Animal licensing fees in Northumberland are set to stay the same after a review was put back six months
License fees for animal businesses in Northumberland are to stay at the current level, following significant hikes last year in the wake of new rules.
As reported last October, new animal welfare licensing regulations, which unified and updated a number of previous rules, came into force at the start of that month.
It meant a new regime to control the following activities – selling animals as pets; providing or arranging for the provision of boarding for cats or dogs; hiring out horses; breeding dogs; and keeping or training animals for exhibition.
A meeting of Northumberland County Council’s licensing and regulatory committee heard that the new inspections are more stringent and take much longer, with additional training required for staff.
Therefore, councillors approved a hike in the fees charged for licences, which in some cases were quite significant jumps. For example, the previous charge for a new home-boarding licence was £105 plus a vet inspection fee and it increased to £250 plus the vet charge.
Members agreed to these rises following reassurance from licensing manager Tasmin Hardy that the new fees were based on anticipated costs, with no profit whatsoever, and do not include costs in relation to unlicensed premises.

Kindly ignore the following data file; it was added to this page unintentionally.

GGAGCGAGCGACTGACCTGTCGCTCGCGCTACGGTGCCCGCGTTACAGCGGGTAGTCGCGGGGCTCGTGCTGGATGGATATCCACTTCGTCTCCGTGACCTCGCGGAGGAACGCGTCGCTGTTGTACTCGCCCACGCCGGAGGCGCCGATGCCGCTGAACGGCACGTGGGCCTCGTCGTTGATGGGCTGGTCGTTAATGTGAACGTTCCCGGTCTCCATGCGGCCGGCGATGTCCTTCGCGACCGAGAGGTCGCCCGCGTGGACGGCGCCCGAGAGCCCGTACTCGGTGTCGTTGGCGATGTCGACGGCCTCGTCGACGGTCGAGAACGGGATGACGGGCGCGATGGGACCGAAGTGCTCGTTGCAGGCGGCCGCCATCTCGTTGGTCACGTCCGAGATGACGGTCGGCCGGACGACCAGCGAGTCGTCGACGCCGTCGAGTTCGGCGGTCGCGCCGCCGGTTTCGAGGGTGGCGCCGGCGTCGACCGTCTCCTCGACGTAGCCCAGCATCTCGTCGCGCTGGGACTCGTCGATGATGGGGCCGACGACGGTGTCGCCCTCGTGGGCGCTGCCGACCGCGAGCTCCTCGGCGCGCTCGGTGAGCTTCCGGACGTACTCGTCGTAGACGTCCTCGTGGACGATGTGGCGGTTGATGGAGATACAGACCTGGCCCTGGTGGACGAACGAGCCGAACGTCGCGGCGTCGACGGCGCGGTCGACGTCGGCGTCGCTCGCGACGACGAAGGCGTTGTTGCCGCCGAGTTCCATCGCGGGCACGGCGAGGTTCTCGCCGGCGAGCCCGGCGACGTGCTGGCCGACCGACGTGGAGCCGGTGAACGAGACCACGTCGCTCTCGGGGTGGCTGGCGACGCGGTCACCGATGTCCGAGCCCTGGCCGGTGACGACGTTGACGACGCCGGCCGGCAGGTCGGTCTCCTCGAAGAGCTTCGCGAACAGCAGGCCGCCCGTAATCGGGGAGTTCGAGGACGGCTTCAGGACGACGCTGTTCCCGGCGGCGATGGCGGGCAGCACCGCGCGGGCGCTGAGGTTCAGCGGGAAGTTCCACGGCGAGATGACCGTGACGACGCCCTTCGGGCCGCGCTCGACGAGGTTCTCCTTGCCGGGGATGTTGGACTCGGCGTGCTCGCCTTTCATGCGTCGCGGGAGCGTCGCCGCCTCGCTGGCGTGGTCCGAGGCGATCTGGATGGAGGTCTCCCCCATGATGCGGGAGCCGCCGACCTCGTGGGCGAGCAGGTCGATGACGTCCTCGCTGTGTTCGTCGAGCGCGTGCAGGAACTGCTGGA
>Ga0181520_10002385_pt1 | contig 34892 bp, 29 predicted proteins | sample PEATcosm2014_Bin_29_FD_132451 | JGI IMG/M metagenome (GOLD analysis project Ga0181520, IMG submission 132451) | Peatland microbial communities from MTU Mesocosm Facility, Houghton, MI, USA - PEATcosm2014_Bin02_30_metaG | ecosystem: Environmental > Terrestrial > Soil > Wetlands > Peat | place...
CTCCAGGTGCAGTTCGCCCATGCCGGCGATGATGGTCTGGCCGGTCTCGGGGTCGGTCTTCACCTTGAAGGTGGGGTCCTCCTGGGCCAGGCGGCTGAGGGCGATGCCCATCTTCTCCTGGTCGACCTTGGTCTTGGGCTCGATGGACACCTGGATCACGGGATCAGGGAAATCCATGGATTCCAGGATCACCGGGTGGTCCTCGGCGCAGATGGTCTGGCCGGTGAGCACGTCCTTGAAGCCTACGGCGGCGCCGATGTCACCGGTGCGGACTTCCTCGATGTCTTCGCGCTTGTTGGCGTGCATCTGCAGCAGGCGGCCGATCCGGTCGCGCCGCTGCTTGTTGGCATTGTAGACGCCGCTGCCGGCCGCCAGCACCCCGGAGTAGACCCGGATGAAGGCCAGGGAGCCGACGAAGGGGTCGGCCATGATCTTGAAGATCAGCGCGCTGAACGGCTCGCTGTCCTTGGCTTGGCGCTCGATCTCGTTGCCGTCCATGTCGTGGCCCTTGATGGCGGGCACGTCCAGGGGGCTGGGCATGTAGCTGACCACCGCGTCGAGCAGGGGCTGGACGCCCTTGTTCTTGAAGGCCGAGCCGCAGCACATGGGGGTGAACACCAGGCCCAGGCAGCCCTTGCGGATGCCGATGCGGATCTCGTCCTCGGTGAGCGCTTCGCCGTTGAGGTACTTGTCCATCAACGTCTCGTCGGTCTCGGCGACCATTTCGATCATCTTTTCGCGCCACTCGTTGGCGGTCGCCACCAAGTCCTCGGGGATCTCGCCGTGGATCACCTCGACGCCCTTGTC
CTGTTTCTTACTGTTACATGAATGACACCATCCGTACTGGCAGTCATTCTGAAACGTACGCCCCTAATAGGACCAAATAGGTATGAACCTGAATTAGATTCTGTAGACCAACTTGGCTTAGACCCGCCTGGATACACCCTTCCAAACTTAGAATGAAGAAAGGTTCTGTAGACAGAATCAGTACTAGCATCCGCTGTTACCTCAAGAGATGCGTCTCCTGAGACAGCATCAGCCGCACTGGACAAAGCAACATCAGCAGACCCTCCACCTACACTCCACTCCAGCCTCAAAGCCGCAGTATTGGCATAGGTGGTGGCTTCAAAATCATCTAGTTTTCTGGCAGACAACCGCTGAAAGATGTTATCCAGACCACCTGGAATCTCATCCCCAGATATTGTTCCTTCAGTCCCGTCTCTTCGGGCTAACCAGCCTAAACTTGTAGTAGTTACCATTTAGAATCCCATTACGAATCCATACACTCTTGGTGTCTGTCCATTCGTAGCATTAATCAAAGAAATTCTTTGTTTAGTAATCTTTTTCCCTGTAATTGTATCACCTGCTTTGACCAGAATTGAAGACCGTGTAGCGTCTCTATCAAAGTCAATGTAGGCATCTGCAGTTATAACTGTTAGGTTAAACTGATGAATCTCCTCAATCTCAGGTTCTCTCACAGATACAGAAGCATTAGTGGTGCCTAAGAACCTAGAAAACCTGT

It was also agreed that there would be a review after 12 months to ensure the charges were reasonable.
However, at its meeting on Wednesday, October 23, the committee agreed it would now wait until next April for a review of the fees, ‘to allow for a more reliable estimation of officer time to be calculated’.
But, if anything, it appears as if the charges may even have to be raised further, according to the report to councillors, which said that ‘the time allocated within the calculation of the fees was an underestimation of the average time required particularly in the case of pet shops and dog-breeding licences.
‘This was due to the number of new mandatory conditions, additional requirements for record keeping, the introduction of a risk rating scheme and the creation of application procedures and amendments to the computer systems used.’
The report added that a number of cases required more than 10 hours of officer time, with three applications taking in excess of 16 hours due to repeated visits, although it is noted that the time taken is likely to drop as officers and licence holders become more familiar with the new regulations.